Calcium Supplementation During Menopause

Naturally Savvy
Naturally Savvy

Years ago, it was common practice when a woman needed to supplement with calcium, her doctor would recommend popping a couple of antacid tablets. We have certainly learned a great deal since the 1980s about calcium supplementation!

Today there is a variety of calcium preparations-from coral calcium, calcium citrate, to calcium carbonate. Some calcium supplements are buffered, while others are more readily absorbed. We also know that a single dose of more than 500 mg is wasteful as the body can only assimilate 500 mg at a time. Therefore if the doctor recommends 1500 mg a day, then you would take 500 mg three times a day.

Women in their childbearing years rarely have to supplement with calcium as estrogen aids in the absorption and utilization of calcium. However, the opposite is true for menopausal women who lack estrogen. Menopause and certain medications will rob the body of calcium and lead to osteoporosis. To reduce the incidence of osteoporosis, some doctors recommend estrogen replacement therapy (ERT) during the three to five year period after menopause. Since there are a number of risks associated with ERT, many women opt to take calcium supplementation instead.

Many studies have been done to determine the best way to properly assimilate calcium. While calcium is the primary supplement in a plan of care for bone density, there are many other nutrients that are either related to the absorption of calcium or play some other pivotal role in bone health and integrity.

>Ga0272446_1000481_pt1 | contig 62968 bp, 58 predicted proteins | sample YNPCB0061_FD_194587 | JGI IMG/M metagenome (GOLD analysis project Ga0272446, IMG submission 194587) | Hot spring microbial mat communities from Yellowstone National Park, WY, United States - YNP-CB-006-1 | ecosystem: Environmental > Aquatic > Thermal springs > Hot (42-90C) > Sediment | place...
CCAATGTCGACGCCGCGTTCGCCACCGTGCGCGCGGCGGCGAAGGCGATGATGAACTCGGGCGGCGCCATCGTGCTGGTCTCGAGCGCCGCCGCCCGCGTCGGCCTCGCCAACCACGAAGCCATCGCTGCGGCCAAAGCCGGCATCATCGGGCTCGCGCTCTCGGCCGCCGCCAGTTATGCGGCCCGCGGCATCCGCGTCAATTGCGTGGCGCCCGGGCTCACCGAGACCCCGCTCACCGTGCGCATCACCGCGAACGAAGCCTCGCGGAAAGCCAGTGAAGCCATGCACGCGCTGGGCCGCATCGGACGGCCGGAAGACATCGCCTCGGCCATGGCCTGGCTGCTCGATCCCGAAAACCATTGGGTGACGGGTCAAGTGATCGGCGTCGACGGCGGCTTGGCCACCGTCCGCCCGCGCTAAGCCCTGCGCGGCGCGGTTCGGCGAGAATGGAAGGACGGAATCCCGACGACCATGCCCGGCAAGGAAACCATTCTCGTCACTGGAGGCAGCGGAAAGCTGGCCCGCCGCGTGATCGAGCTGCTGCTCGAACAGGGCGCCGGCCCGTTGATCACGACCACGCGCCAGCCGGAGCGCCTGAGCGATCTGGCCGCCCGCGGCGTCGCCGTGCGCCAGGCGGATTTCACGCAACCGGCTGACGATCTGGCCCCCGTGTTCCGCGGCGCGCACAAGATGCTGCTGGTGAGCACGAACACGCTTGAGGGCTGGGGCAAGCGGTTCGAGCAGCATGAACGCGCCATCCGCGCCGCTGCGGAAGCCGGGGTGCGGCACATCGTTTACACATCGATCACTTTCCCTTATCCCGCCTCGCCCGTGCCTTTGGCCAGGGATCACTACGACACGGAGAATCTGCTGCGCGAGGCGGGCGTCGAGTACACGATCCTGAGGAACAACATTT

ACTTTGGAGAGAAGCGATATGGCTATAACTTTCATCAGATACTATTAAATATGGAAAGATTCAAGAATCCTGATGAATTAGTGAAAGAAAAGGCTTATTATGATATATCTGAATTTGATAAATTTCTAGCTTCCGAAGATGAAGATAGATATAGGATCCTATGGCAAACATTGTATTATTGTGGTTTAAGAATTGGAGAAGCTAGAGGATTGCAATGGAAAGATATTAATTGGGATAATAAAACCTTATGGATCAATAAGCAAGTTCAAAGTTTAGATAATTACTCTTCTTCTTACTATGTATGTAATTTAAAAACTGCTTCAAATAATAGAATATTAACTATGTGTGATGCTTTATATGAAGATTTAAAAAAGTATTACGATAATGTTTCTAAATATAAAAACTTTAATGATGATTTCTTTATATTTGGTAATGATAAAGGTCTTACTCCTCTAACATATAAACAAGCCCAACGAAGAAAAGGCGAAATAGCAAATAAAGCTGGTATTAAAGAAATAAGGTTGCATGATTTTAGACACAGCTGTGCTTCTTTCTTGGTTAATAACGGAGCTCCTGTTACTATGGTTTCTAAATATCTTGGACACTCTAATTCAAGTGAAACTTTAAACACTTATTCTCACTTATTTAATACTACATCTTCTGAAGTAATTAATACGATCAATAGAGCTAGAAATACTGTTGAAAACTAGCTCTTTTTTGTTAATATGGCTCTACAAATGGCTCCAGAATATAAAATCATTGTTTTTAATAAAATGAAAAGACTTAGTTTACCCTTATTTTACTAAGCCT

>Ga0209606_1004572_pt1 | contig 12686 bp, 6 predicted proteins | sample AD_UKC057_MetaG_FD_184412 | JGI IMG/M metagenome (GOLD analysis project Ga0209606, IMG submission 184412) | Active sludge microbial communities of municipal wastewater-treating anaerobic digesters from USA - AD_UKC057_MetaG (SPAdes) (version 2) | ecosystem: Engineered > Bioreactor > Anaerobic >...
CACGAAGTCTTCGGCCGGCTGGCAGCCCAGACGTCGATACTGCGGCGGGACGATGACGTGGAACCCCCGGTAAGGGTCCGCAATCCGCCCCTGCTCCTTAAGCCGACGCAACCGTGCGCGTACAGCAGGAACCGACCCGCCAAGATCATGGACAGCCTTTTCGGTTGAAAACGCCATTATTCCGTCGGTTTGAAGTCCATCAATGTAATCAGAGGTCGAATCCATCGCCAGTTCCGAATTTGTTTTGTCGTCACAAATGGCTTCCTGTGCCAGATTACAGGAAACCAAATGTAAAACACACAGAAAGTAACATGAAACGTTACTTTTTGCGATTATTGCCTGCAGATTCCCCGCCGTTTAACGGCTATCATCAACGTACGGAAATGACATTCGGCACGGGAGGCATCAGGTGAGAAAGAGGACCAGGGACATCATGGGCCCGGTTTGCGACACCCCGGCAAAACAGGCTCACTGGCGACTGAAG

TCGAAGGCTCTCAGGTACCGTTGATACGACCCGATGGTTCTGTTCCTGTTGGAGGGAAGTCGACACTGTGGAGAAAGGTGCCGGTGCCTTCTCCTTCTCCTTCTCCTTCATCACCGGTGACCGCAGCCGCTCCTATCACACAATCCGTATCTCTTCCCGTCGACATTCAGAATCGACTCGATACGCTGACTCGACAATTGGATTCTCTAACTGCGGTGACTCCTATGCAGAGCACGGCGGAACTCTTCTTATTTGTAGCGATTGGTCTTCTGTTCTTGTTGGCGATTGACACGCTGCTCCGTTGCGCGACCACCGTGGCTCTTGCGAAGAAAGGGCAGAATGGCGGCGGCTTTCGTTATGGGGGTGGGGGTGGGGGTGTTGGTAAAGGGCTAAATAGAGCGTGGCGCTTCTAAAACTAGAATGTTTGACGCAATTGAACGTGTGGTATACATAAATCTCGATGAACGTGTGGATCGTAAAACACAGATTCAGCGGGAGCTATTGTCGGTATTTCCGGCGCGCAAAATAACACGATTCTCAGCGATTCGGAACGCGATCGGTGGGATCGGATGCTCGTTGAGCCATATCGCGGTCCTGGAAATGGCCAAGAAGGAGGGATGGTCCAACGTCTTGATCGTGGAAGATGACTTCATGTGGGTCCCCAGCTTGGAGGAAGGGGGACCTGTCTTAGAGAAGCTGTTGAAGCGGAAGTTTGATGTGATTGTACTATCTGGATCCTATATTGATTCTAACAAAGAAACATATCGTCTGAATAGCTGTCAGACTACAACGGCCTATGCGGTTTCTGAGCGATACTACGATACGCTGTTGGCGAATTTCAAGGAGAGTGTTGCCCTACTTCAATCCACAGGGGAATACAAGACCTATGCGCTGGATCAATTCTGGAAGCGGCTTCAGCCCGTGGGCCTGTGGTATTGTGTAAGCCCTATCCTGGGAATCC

• Vitamin D: Is the key to calcium absorption. The production of it is triggered when the skin is exposed to sunlight. Taken together with vitamin K and calcium, the trio is a powerhouse for bone health.

• Magnesium: Is an important nutrient as it is necessary in the production of bone. It is also used in a variety of chemical processes throughout the body.

• Manganese: Is necessary for a variety of activities throughout the body. It provides an avenue for carbohydrate and fat metabolism. During pregnancy, it helps the baby form bone tissue.

• Phosphorus: An often forgotten mineral, it is a vital component of bone health. Phosphorus is needed to balance the pH level of blood, helps transport fat, and is found in the myelin sheath of nerve cells.

• Fluoride: It is stored in our bones and teeth and aids in hardening the enamel of our teeth, thus reducing the incidence of cavities.

• Vitamin K: Most of us know that this vitamin is necessary in the production of blood clotting enzymes. It is also needed to form bone tissue. Taken along with vitamin D and calcium, the trio will ensure healthy formation of bone tissue.

• Copper: Has many roles in the body, one of which is to help produce strong bones.

Always consult with a physician when considering calcium supplementation as there are a number of contraindications in the usage of this mineral.

In health and wellness,

Dr. Linda Mundorff

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Linda Mundorff, MPH, MSN, ND, RN, CNC, CTN has worked in health care for over 25 years as a registered nurse, health educator, associate professor, and a naturopathic doctor. She holds several degrees in health education, public health, nursing, and naturopathy. She is a certified nutritional consultant and a board certified traditional naturopath. Dr. Mundorff is the author of several books, including Memories Of My Sister: Dealing with Sudden Death, Medical Terminology: A Student Workbook. Her latest, Take Control: A Guide to Holistic Living, is an innovative health guide, which helps the reader learn how to regain control of their health by discovering the practical effectiveness of combining alternative and modern medicine.